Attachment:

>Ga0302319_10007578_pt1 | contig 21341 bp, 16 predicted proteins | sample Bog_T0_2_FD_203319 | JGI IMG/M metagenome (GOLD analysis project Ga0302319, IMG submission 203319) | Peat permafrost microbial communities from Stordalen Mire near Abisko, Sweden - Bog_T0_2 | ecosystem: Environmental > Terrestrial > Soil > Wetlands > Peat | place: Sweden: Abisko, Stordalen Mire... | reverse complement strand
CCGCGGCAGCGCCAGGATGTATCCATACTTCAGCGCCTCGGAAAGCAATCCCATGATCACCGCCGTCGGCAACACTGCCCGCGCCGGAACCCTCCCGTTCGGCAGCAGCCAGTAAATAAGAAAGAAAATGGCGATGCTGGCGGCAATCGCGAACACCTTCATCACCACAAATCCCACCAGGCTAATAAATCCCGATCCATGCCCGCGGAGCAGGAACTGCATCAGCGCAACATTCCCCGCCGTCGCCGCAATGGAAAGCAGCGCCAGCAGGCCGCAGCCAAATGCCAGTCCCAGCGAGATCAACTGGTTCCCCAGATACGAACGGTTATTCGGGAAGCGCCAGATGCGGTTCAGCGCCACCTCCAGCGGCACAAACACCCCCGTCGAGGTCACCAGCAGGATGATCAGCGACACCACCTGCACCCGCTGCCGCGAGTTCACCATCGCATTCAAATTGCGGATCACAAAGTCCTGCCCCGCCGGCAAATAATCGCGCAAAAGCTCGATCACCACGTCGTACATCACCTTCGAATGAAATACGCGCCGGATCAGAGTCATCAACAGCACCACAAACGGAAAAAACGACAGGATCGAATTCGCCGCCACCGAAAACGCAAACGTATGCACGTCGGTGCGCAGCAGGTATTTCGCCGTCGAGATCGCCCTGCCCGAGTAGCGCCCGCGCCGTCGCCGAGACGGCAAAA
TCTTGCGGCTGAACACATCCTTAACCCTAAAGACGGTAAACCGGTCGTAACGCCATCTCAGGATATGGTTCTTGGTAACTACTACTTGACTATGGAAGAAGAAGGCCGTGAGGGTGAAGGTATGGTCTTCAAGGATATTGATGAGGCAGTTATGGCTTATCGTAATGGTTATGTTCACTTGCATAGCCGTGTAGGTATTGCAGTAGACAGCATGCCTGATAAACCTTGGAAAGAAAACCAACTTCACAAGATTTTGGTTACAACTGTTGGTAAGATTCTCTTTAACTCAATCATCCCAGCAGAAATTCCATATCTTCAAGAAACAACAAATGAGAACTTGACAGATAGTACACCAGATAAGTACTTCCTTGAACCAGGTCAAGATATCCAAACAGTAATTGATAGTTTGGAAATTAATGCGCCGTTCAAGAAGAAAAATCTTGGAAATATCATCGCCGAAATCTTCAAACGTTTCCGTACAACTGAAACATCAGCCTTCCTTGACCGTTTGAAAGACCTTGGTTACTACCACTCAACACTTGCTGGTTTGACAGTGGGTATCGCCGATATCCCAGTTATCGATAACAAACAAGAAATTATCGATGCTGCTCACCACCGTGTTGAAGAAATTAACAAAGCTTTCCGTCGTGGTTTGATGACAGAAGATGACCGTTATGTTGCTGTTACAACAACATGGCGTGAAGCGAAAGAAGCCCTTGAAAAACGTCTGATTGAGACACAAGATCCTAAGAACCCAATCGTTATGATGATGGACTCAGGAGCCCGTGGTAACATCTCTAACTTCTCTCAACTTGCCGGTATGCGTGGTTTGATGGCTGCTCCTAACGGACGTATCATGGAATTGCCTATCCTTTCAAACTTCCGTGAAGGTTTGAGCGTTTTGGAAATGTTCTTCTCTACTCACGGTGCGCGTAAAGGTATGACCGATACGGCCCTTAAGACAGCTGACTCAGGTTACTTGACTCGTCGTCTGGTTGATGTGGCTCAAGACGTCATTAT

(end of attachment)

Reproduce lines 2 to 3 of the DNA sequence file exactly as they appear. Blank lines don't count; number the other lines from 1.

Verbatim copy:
CCGCGGCAGCGCCAGGATGTATCCATACTTCAGCGCCTCGGAAAGCAATCCCATGATCACCGCCGTCGGCAACACTGCCCGCGCCGGAACCCTCCCGTTCGGCAGCAGCCAGTAAATAAGAAAGAAAATGGCGATGCTGGCGGCAATCGCGAACACCTTCATCACCACAAATCCCACCAGGCTAATAAATCCCGATCCATGCCCGCGGAGCAGGAACTGCATCAGCGCAACATTCCCCGCCGTCGCCGCAATGGAAAGCAGCGCCAGCAGGCCGCAGCCAAATGCCAGTCCCAGCGAGATCAACTGGTTCCCCAGATACGAACGGTTATTCGGGAAGCGCCAGATGCGGTTCAGCGCCACCTCCAGCGGCACAAACACCCCCGTCGAGGTCACCAGCAGGATGATCAGCGACACCACCTGCACCCGCTGCCGCGAGTTCACCATCGCATTCAAATTGCGGATCACAAAGTCCTGCCCCGCCGGCAAATAATCGCGCAAAAGCTCGATCACCACGTCGTACATCACCTTCGAATGAAATACGCGCCGGATCAGAGTCATCAACAGCACCACAAACGGAAAAAACGACAGGATCGAATTCGCCGCCACCGAAAACGCAAACGTATGCACGTCGGTGCGCAGCAGGTATTTCGCCGTCGAGATCGCCCTGCCCGAGTAGCGCCCGCGCCGTCGCCGAGACGGCAAAA
TCTTGCGGCTGAACACATCCTTAACCCTAAAGACGGTAAACCGGTCGTAACGCCATCTCAGGATATGGTTCTTGGTAACTACTACTTGACTATGGAAGAAGAAGGCCGTGAGGGTGAAGGTATGGTCTTCAAGGATATTGATGAGGCAGTTATGGCTTATCGTAATGGTTATGTTCACTTGCATAGCCGTGTAGGTATTGCAGTAGACAGCATGCCTGATAAACCTTGGAAAGAAAACCAACTTCACAAGATTTTGGTTACAACTGTTGGTAAGATTCTCTTTAACTCAATCATCCCAGCAGAAATTCCATATCTTCAAGAAACAACAAATGAGAACTTGACAGATAGTACACCAGATAAGTACTTCCTTGAACCAGGTCAAGATATCCAAACAGTAATTGATAGTTTGGAAATTAATGCGCCGTTCAAGAAGAAAAATCTTGGAAATATCATCGCCGAAATCTTCAAACGTTTCCGTACAACTGAAACATCAGCCTTCCTTGACCGTTTGAAAGACCTTGGTTACTACCACTCAACACTTGCTGGTTTGACAGTGGGTATCGCCGATATCCCAGTTATCGATAACAAACAAGAAATTATCGATGCTGCTCACCACCGTGTTGAAGAAATTAACAAAGCTTTCCGTCGTGGTTTGATGACAGAAGATGACCGTTATGTTGCTGTTACAACAACATGGCGTGAAGCGAAAGAAGCCCTTGAAAAACGTCTGATTGAGACACAAGATCCTAAGAACCCAATCGTTATGATGATGGACTCAGGAGCCCGTGGTAACATCTCTAACTTCTCTCAACTTGCCGGTATGCGTGGTTTGATGGCTGCTCCTAACGGACGTATCATGGAATTGCCTATCCTTTCAAACTTCCGTGAAGGTTTGAGCGTTTTGGAAATGTTCTTCTCTACTCACGGTGCGCGTAAAGGTATGACCGATACGGCCCTTAAGACAGCTGACTCAGGTTACTTGACTCGTCGTCTGGTTGATGTGGCTCAAGACGTCATTAT